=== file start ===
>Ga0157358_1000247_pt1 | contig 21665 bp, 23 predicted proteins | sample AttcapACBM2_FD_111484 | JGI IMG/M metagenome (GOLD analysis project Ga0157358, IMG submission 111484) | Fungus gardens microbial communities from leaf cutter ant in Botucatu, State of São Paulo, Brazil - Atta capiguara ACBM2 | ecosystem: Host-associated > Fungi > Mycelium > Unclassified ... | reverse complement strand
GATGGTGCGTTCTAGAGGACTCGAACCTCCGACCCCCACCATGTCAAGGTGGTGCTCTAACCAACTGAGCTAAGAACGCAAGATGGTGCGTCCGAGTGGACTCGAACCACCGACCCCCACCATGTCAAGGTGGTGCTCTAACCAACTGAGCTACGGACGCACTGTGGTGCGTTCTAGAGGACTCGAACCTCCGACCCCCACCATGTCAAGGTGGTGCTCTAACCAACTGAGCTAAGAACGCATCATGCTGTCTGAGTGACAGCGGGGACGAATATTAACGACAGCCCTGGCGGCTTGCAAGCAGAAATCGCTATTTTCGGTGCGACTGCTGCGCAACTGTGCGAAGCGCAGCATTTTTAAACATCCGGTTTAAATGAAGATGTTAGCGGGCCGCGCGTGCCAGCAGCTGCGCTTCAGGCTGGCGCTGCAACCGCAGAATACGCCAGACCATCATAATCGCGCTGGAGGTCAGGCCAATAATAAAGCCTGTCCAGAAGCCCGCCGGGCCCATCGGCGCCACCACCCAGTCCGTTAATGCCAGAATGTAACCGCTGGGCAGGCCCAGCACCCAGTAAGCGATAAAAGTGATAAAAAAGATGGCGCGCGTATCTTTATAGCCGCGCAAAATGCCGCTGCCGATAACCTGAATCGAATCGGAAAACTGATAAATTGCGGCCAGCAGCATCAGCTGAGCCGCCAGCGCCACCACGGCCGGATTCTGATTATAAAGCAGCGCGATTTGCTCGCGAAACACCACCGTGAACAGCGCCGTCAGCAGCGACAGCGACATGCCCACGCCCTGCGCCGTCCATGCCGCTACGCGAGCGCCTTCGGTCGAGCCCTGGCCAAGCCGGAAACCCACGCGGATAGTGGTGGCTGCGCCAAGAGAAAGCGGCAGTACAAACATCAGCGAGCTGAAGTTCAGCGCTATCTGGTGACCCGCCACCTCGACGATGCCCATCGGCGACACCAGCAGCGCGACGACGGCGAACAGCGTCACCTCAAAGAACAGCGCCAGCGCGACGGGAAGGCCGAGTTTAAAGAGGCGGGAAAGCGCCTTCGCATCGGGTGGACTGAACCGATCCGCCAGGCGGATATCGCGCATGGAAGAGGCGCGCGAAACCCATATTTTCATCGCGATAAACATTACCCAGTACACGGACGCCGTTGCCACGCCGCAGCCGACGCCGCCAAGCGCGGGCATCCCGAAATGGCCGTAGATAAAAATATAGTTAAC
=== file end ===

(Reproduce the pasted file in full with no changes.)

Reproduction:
>Ga0157358_1000247_pt1 | contig 21665 bp, 23 predicted proteins | sample AttcapACBM2_FD_111484 | JGI IMG/M metagenome (GOLD analysis project Ga0157358, IMG submission 111484) | Fungus gardens microbial communities from leaf cutter ant in Botucatu, State of São Paulo, Brazil - Atta capiguara ACBM2 | ecosystem: Host-associated > Fungi > Mycelium > Unclassified ... | reverse complement strand
GATGGTGCGTTCTAGAGGACTCGAACCTCCGACCCCCACCATGTCAAGGTGGTGCTCTAACCAACTGAGCTAAGAACGCAAGATGGTGCGTCCGAGTGGACTCGAACCACCGACCCCCACCATGTCAAGGTGGTGCTCTAACCAACTGAGCTACGGACGCACTGTGGTGCGTTCTAGAGGACTCGAACCTCCGACCCCCACCATGTCAAGGTGGTGCTCTAACCAACTGAGCTAAGAACGCATCATGCTGTCTGAGTGACAGCGGGGACGAATATTAACGACAGCCCTGGCGGCTTGCAAGCAGAAATCGCTATTTTCGGTGCGACTGCTGCGCAACTGTGCGAAGCGCAGCATTTTTAAACATCCGGTTTAAATGAAGATGTTAGCGGGCCGCGCGTGCCAGCAGCTGCGCTTCAGGCTGGCGCTGCAACCGCAGAATACGCCAGACCATCATAATCGCGCTGGAGGTCAGGCCAATAATAAAGCCTGTCCAGAAGCCCGCCGGGCCCATCGGCGCCACCACCCAGTCCGTTAATGCCAGAATGTAACCGCTGGGCAGGCCCAGCACCCAGTAAGCGATAAAAGTGATAAAAAAGATGGCGCGCGTATCTTTATAGCCGCGCAAAATGCCGCTGCCGATAACCTGAATCGAATCGGAAAACTGATAAATTGCGGCCAGCAGCATCAGCTGAGCCGCCAGCGCCACCACGGCCGGATTCTGATTATAAAGCAGCGCGATTTGCTCGCGAAACACCACCGTGAACAGCGCCGTCAGCAGCGACAGCGACATGCCCACGCCCTGCGCCGTCCATGCCGCTACGCGAGCGCCTTCGGTCGAGCCCTGGCCAAGCCGGAAACCCACGCGGATAGTGGTGGCTGCGCCAAGAGAAAGCGGCAGTACAAACATCAGCGAGCTGAAGTTCAGCGCTATCTGGTGACCCGCCACCTCGACGATGCCCATCGGCGACACCAGCAGCGCGACGACGGCGAACAGCGTCACCTCAAAGAACAGCGCCAGCGCGACGGGAAGGCCGAGTTTAAAGAGGCGGGAAAGCGCCTTCGCATCGGGTGGACTGAACCGATCCGCCAGGCGGATATCGCGCATGGAAGAGGCGCGCGAAACCCATATTTTCATCGCGATAAACATTACCCAGTACACGGACGCCGTTGCCACGCCGCAGCCGACGCCGCCAAGCGCGGGCATCCCGAAATGGCCGTAGATAAAAATATAGTTAAC